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  • Module content:

    Clothing merchandise managerial aspects: fashion buying and planning function, controlling inventories, factors influencing stock movement, redistribution of stock; merchandising processes, sourcing and relationship with suppliers; management roles and responsibilities.  Buying strategies, forecasting and records, preparing a buying plan, developing an assortment plan. Use of relevant soft wear in the buying and planning function. Global perspective of the clothing industry.

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  • Module content:

    Production: product analysis, planning and execution. Application clothing, textile and consumer knowledge by utilising a CAD-program for planning and assembling apparel. The small business enterprise: Introduction: clothing small business enterprises; types and locations. Marketing aspects: target market selection; product mix; pricing methods; distribution channels; marketing communication mix; financial aspects.

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  • Module content:

    During the first to fourth years of study students must complete a total of 480 hours experiential training in the industry to develop practical and occupational skills, participate in community engagement and provide service learning. This is equal to 3 weeks x 40 hours (120 hours) per year, according to requirements as determine by the head of department. These "credits" include evidence of experiential training, service learning and community engagment during the four years of the study programme and must be successfully completed together with a complete portfolio before the degree will be conferred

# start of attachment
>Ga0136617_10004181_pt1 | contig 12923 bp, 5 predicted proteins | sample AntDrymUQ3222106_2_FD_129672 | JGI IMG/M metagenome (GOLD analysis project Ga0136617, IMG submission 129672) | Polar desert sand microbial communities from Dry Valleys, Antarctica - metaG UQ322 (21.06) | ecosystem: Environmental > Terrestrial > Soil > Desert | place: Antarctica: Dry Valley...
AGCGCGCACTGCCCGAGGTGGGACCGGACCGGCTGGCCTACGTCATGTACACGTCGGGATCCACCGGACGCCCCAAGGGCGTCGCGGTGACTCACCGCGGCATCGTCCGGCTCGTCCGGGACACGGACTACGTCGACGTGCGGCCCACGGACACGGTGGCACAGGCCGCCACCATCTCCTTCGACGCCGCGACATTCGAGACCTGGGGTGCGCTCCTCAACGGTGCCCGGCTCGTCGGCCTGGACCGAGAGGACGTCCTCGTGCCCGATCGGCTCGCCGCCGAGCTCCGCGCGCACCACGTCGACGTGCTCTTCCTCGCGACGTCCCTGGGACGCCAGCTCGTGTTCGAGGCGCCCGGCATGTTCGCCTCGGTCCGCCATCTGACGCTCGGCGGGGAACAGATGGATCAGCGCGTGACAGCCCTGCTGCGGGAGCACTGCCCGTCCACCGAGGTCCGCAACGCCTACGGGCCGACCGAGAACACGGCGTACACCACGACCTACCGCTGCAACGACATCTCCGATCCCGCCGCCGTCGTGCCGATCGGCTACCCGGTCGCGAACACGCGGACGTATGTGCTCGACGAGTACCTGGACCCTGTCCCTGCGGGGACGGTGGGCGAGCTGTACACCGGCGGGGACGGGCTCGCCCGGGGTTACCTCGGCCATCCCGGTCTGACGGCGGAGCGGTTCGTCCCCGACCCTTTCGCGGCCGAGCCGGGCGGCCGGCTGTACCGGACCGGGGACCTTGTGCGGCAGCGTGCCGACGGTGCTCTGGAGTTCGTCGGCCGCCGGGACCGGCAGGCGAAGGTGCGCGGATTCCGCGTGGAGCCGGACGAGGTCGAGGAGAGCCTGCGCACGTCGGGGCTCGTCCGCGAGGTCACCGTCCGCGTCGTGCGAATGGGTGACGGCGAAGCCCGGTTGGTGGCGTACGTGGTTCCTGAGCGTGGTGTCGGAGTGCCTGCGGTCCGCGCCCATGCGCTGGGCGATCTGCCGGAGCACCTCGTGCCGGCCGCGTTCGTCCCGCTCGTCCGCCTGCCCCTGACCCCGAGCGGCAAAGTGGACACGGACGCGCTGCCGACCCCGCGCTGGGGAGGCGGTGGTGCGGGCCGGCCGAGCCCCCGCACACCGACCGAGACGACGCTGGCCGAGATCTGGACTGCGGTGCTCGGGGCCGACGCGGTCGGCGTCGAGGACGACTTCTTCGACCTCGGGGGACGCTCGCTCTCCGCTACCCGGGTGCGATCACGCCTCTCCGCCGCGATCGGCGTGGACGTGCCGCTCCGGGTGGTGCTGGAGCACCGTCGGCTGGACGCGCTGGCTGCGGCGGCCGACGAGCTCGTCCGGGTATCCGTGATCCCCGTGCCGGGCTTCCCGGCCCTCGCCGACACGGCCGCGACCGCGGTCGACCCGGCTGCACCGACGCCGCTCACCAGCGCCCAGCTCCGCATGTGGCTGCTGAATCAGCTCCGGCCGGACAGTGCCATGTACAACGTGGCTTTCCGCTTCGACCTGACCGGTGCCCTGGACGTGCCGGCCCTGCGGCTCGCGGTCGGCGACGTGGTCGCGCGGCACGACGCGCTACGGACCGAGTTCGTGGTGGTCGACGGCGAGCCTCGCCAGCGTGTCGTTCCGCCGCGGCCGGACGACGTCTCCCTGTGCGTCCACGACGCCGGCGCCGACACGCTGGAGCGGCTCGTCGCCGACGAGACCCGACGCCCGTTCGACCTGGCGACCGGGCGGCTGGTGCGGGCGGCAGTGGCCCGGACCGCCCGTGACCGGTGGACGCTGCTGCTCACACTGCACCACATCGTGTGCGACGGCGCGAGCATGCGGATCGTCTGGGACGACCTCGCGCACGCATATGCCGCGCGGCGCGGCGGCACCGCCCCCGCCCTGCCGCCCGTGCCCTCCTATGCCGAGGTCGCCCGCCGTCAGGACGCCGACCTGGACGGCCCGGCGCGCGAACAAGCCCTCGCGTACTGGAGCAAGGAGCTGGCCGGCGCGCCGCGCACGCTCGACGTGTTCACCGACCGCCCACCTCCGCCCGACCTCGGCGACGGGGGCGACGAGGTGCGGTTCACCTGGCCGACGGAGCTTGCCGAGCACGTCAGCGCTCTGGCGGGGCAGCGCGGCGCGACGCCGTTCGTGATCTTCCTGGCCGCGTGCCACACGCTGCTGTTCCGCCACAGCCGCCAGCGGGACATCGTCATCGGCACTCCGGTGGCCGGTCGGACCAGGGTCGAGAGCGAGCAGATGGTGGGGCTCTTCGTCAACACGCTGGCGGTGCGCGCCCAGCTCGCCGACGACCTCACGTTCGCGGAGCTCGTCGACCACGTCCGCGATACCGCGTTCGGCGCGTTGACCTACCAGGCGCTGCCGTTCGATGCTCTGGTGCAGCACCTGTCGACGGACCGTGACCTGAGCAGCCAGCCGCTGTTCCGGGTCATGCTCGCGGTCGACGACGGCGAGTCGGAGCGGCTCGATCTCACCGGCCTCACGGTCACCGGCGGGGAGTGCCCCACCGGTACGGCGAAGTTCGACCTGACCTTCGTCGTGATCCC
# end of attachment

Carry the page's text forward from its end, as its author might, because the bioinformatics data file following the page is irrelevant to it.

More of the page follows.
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  • Module content:

    New developments (apparel textiles). Textile product use and basic physical quality testing procedures. Impact of textiles on the environment and sustainability.

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  • Module content:

    Clothing textiles and textile products from a marketing and consumer perspective. Practical project: Project to assess performance properties of textiles for specific end-use by using laboratory tests. A written report of the results is also required.

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  • Module content:

    Research methodology. Planning, executing and reporting a research project in clothing retail management; food retail management, hospitality management or culinary science.

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The information published here is subject to change and may be amended after the publication of this information. The General Regulations (G Regulations) apply to all faculties of the University of Pretoria. It is expected of each student to familiarise himself or herself well with these regulations as well as with the information contained in the General Rules section. Ignorance concerning these regulations and rules will not be accepted as an excuse for any transgression.